With hearts the size of a small car and arteries wide enough to swim through, blue whales are the largest animals in history. They’re also one of the noisiest. Some of their booming vocalizations, louder than jet planes, travel for hundreds of miles in the water.
Scientists use this noise to observe these marine giants and their ocean ecosystems. In two recent studies, researchers combined acoustic recordings from Monterey Bay with environmental and behavioral data to learn more about the decisions blue whales make while hunting and migrating.
“Sound travels incredibly well in water,” says Monterey Bay Aquarium Research Institute (MBARI) biological oceanographer John Ryan. “This species and others have evolved for millions of years longer than we have to use sound.”
MBARI, based in Moss Landing, has recorded underwater sounds through a deep-sea microphone—called a hydrophone—since 2015.
The hydrophone sits 3,000 feet deep on the ocean floor just outside of Monterey Bay. Anyone can tune in to the live audio through the MBARI Soundscape Listening Room, but many of the frequencies it records are too high or low for humans to hear.
Scientists—and sometimes machine learning algorithms—pick apart these recordings and isolate whale calls.
“Acoustics is a really powerful tool for studying marine mammals in general and particularly these large baleen whales like blue whales,” says Dawn Barlow, who finished her Ph.D. studying blue whale ecology at Oregon State University this month. “They are vocally active, so they produce a lot of calls. They’re low frequencies, so we can pick them up from long distances. And we can monitor them over long time periods and broad spatial scales non-invasively and without needing to get out on the water.”
Barlow was not involved in the Monterey Bay work, but uses similar methods to study blue whales in New Zealand.
The Monterey Bay studies combine sound with other types of observations like tags that suction onto the whales and remote sensing of ocean conditions.
“What’s unique about these studies is their combination with behavior,” says Barlow. “They also bring in information learned from the movement of the whales via tags. So we have the ability to listen over these long distances as well as the behavioral and environmental context of those calls.”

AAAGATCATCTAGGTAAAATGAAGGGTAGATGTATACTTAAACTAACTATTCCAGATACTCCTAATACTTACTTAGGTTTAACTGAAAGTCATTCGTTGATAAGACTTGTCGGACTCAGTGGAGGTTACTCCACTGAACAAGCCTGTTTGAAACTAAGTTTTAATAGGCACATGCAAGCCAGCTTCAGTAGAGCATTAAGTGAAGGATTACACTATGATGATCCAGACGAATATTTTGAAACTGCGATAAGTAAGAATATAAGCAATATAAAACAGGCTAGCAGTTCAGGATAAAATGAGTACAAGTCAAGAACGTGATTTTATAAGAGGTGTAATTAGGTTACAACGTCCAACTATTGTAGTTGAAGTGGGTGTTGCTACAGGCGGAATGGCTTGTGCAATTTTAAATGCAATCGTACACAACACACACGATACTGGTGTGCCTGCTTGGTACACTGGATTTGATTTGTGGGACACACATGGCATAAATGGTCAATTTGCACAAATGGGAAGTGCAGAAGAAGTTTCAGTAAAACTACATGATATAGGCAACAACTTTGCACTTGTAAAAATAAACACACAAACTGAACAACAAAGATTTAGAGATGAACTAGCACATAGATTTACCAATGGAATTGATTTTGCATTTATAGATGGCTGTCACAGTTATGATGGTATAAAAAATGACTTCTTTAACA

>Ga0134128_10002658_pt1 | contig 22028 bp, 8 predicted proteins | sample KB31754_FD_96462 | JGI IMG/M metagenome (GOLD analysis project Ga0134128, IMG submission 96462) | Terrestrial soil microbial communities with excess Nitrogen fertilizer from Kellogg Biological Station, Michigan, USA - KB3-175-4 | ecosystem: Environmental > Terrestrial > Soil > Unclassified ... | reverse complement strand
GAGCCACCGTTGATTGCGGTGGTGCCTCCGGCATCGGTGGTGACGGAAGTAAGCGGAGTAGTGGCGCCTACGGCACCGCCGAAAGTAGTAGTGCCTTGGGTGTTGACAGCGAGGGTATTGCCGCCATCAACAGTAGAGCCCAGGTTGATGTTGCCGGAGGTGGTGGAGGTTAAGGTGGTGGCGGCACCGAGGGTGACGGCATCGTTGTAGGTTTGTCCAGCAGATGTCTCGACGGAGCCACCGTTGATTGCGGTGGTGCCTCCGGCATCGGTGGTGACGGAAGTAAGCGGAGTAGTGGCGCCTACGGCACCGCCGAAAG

Both of the studies demonstrate flexibility in the behavior of blue whales—something that likely helps them survive in the ever-changing ocean environment.
David Cade was studying the maneuverability of blue whales in 2017 when he and colleagues found huge gatherings around Monterey Bay. They saw up to 40 whales within a square kilometer—an extremely rare sight.
Cade, a former postdoctoral researcher at UCSC who now works at Stanford’s Hopkins Marine Station, began piecing together an explanation.
Alongside Ryan and collaborators, he studied whale behavior and calls, the movement of krill—tiny shrimp-like crustaceans that make up almost all of a blue whale’s diet—and oceanic conditions like currents.
“The wind comes down from the south, and then that creates a lot of upwelling, and then that creates a lot of nutrients, and then that creates a lot of plankton, and then that creates a lot of krill, and that creates a lot of whales,” Cade says. “But what’s not well understood is exactly why and when that happens. Some years in Monterey Bay, there are really high abundances of whales, and some years there are not.”
The whale supergroups that Cade saw in 2017 were feeding on enormous patches of krill. The buffet was so large that they appeared to be calling other whales to it.
“The number of krill in these patches is so big, it would have taken these 40 blue whales several days to deplete that much krill,” says Cade.
And ocean conditions change quickly, so currents or other environmental factors would likely disperse the patch before the whales could finish it.
In such cases, “it might actually be beneficial for blue whales to share the location of these resources,” Cade explains.